The other two that I would mention would be beBee; B-E-B double E. You don't so much connect with someone as you choose to follow them or become part of their hive, because their mascot is a bee, a bumble bee. This founded by someone who came out of Spain. They're double digits millions in terms of members, like 10+ million members.

If you want to be a big fish a smaller pond, rather than a small fish in a big pond of LinkedIn, that might be where you want to gravitate. It does skew towards entrepreneurs rather than people that are in a management role. If that's your target audience, then there might be a fit there.

Then, the last one I'll mention is Shapr, S-H-A-P-R. Again, more of a networking facilitation solution. It will do it by proximity. It will find people that are like-minded for you that are in your area, and facilitate making a connection.

Anyway, if those sound like they might be of value to you, they're worth checking out.

Bill Banham: Okay, thank you very much. Shapr sounds very interesting. I often look for different tools which help me find people in my area for different reasons.

Anyway, just finally, as always, Mr. Jenkins, let's get your rating out of five.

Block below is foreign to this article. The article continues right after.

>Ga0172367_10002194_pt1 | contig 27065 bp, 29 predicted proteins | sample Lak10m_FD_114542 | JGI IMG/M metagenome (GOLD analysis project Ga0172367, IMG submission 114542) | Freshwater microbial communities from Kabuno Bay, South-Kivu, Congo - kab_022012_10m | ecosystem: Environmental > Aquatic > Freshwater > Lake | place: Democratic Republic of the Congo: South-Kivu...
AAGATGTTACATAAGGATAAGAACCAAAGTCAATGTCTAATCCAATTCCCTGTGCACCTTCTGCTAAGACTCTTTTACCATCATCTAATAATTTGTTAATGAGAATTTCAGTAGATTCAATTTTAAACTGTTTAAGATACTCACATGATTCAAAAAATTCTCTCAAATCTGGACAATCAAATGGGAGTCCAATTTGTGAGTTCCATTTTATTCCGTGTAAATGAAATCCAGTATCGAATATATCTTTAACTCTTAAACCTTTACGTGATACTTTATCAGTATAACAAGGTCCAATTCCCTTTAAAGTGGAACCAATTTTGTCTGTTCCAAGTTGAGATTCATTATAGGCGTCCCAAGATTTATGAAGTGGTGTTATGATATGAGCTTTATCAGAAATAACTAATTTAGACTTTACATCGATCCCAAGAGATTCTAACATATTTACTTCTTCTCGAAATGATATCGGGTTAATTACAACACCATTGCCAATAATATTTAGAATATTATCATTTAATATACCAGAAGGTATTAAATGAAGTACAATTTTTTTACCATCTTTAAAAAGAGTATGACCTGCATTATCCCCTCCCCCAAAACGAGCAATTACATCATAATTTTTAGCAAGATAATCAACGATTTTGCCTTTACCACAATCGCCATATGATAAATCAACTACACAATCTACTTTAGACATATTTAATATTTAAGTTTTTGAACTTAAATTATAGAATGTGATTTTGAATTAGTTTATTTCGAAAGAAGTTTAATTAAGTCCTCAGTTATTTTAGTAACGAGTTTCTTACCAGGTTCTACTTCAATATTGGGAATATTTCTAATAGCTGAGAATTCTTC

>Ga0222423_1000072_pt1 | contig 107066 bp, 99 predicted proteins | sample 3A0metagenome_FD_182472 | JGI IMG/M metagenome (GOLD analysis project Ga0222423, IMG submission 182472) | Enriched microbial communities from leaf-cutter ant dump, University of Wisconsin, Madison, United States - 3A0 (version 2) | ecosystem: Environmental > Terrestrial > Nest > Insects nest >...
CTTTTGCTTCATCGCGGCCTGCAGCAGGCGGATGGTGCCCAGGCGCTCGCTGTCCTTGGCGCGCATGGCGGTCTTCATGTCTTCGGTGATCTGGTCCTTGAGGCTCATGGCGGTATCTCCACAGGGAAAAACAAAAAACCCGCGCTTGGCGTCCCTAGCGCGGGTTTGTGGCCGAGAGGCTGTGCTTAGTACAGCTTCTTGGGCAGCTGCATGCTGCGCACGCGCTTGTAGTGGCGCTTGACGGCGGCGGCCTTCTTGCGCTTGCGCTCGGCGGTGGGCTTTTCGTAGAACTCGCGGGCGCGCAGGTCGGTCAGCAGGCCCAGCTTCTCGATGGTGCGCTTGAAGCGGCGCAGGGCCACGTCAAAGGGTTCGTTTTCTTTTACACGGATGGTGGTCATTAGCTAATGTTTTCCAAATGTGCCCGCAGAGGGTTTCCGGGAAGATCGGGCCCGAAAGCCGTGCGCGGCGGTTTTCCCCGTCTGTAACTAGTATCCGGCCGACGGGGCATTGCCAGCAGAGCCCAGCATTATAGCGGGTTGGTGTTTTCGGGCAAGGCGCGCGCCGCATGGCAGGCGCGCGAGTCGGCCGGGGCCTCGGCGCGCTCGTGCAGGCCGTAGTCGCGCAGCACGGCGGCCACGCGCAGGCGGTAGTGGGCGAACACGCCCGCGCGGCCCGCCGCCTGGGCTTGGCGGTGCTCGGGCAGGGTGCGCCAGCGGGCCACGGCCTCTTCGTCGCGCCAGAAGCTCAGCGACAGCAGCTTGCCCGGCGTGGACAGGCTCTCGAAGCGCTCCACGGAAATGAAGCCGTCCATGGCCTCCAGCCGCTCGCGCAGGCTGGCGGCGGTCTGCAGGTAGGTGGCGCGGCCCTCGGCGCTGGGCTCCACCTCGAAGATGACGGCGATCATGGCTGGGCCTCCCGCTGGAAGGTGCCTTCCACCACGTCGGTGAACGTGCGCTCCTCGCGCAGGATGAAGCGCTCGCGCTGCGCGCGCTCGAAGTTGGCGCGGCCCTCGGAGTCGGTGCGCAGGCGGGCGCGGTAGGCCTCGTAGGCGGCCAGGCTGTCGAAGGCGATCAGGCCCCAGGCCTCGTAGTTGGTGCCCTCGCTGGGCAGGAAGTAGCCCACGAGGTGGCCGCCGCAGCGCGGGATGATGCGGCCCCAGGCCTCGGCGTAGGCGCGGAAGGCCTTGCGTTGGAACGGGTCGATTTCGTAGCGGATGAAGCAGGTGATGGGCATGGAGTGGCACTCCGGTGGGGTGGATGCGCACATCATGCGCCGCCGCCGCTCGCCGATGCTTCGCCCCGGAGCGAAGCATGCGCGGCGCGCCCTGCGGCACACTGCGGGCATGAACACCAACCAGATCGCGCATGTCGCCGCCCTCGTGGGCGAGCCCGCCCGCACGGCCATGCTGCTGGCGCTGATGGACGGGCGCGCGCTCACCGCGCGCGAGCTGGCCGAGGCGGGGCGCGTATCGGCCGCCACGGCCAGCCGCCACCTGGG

Andrew Jenkins: Well, you know what? I'm going to ... It's rare that I have done this, but I'm going to give LinkedIn a four and a half out of five simply; because I won't bore the listeners with my story but they can look me up on LinkedIn. They can look in my articles. I share a success story from October of 2014 when I was featured as one of the ten success stories by LinkedIn members in Canada when LinkedIn Canada reached ten million members. All that to say I owe the career I've had for the last decade plus to LinkedIn and my use of it. That's why I give it four and a half out of five. It is one of the most valuable tools in my kit bag, and I owe it a tremendous amount.

Bill Banham: Anybody from LinkedIn, if you're listening, the CPSA are open to sponsorship of their podcast. It sound like this one might be a good one for that. Okay, well that just leaves me, as always, to say- [crosstalk 00:12:42] ...

Andrew Jenkins: Oh sorry to interrupt; but by the way, I make nothing for that glowing review of LinkedIn. I'm not on their payroll.

Bill Banham: Sure, Andrew. We believe you. Andrew Jenkins, thank you very much for being our guest today.

Andrew Jenkins: My pleasure, thanks for having me.